South Dakota State University Assistant Professor of Architecture Federico Garcia Lammers will receive the 2020 AIA/ACSA Practice + Leadership Award March 12 in San Diego at the 108th ACSA Annual Meeting.
This national award honors architectural educators for exemplary work and highly effective teaching, scholarship and outreach in the areas of professional practice and leadership. Garcia Lammers is receiving the award for inventing and coordinating the SDSU Forensics Studio, which he started five years ago in the Department of Architecture’s graduate curriculum.
“The award is given by the Association of Collegiate Schools of Architecture and the American Institute of Architects. It’s a combination of the professional and academic worlds coming together to recognize excellence in teaching,” he said.
Garcia Lammers had done similar forensics work professionally and posed the question, “How does the department connect its students with the professional context they’re going to work in?” during a department meeting. That simple question grew into the forensics studio, the last studio in the professional Master of Architecture curriculum.
“Typically, in architecture studios, faculty members give students a hypothetical building design and guide them through an iterative process of making drawings, models, images, etc.,” he said. “In the forensics studio, students don’t design a building.
“Essentially, we’re trying to tell the stories of existing buildings by documenting the pressures that affect the production of buildings in South Dakota—and all of the people involved in that production,” Garcia Lammers continued. “I wanted to connect the students to the people who are making buildings in the state and in doing so, put them in the middle of the social, technical and political conditions that shape architecture.”
Brian Rex, who leads the department, has taught for 25 years and was intrigued by the thought of including the studio as part of the curriculum.
“I’ve watched some very talented studio professors over my time and I’ve never seen someone challenge the definition and means of teaching a design studio so radically and yet so pragmatically,” Rex said. “The Forensics Studio is radical because it goes places people haven’t dared to try in architecture studios but it’s pragmatic because it is rooted in a close study of the realities of professional practice.”
The students captured the “buildings’ stories” through diagrams, films, websites and books, which analyzed ubiquitous professional data, like meeting minutes, information requests and email archives. All of the information came from architectural firms in the state. The firms have supported the department since it started in 2010. Teams of students collaborated with one participating architecture firm to research the firm’s methods of work and to unfold the critical workflows of that practice. Garcia Lammers explained, “the goal is to theorize about architectural labor by visualizing underexamined professional processes.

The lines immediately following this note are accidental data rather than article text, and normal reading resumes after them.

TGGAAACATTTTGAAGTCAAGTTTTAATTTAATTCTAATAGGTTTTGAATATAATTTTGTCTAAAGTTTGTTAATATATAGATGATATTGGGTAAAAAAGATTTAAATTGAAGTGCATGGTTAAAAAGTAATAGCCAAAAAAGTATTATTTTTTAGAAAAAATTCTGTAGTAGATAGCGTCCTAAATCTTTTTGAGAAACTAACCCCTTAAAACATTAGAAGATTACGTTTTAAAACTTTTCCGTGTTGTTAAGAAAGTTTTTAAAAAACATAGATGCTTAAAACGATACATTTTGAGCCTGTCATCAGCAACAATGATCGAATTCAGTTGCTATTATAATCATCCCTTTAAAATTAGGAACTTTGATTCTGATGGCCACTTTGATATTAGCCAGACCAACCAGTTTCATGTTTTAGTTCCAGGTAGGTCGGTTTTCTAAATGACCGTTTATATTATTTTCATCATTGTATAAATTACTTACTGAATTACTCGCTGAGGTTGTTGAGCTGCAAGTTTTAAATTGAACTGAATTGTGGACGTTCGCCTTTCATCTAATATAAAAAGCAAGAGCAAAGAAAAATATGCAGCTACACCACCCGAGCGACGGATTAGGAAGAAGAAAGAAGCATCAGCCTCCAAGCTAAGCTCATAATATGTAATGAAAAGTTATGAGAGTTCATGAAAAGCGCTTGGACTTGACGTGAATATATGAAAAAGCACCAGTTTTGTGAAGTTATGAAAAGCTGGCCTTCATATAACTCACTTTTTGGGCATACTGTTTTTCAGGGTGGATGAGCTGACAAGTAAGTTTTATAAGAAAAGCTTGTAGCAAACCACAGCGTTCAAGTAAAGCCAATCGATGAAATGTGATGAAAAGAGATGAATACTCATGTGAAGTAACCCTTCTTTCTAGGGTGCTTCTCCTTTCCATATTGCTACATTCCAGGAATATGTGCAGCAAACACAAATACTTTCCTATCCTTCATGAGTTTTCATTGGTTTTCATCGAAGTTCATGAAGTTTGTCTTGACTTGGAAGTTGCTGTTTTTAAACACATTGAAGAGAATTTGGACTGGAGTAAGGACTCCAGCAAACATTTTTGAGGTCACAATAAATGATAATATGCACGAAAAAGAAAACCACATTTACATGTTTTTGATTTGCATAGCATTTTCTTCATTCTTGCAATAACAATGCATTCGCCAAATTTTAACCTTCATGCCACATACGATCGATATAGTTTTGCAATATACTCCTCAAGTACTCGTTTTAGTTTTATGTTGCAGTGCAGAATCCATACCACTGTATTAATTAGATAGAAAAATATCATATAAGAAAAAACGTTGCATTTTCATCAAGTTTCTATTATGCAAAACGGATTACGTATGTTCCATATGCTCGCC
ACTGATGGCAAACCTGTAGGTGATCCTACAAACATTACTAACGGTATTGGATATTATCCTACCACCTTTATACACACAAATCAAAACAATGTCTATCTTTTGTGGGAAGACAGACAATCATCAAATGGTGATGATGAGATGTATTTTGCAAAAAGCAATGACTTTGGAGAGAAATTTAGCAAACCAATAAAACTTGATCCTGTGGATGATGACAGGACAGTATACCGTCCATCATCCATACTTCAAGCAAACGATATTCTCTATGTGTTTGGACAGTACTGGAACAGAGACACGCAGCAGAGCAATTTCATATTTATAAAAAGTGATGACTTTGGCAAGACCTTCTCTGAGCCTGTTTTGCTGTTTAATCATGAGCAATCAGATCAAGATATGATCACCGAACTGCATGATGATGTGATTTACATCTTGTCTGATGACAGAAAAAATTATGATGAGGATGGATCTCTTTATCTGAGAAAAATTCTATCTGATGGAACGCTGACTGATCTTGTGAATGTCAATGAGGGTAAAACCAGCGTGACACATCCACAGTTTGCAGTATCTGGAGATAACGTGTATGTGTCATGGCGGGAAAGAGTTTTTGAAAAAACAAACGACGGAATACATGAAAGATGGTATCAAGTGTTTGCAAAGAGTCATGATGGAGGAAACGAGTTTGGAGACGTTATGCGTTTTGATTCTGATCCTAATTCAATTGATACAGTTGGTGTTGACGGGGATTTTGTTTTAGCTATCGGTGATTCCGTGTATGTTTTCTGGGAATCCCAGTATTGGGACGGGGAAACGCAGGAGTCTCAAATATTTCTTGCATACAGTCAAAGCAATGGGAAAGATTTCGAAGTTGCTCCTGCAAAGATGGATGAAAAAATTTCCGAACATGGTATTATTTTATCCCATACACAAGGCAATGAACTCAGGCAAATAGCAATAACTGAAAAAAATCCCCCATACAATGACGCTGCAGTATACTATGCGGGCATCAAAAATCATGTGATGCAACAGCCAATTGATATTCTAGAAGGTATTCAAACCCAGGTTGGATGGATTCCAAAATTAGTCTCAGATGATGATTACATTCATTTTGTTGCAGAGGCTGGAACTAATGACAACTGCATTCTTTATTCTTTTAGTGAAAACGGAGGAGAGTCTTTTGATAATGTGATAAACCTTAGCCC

“This award wouldn’t have happened without the firms’ support of the students’ work, the mission of the department and everything we do. The firms I contacted were interested in the idea and saw it as a way to combine theory and practice, and think critically about both,” Garcia Lammers said.
The forensics studio was part of an exhibit in Antwerp, Belgium, organized by the European Association of Architecture Education, and another at Carnegie Mellon University in Pittsburgh, both in 2019. It was also published in, “Black Box: Articulating Architecture’s Core in a Post-Digital Era,” the latest publication by the Association of Collegiate Schools of Architecture.
“The first two years, when I’d tell people what we were doing they couldn’t grasp it—I’m not sure I could either. As the work developed, it resonated with academics and professionals who are and aren’t interested in the topic, leading to important conversations about what defines architectural labor.” Garcia Lammers said.
He would like to take the studio further by visualizing the entire life span of buildings and their respective sites.
“I’d like students to question how architectural contexts combine historical, social, political and technical circumstances,” he said. “If you could imagine the Architecture, Mathematics and Engineering Building in 50 years … first of all, is it still here? That’s a critical question. By looking ahead, we can unfold what timespan we design buildings for—and whom we are designing them for? Is it 30 years? 40 years? 100 years? 200 years? What does that mean in terms of material consumption and labor?
“Those are some of the things I’ve learned from teaching the studio,” Garcia Lammers continued. “Our focus has always been on the amount of imagination, energy and time that go into making a building, but what happens after that? I think the students are eager to address that question, and I’m ready as well.”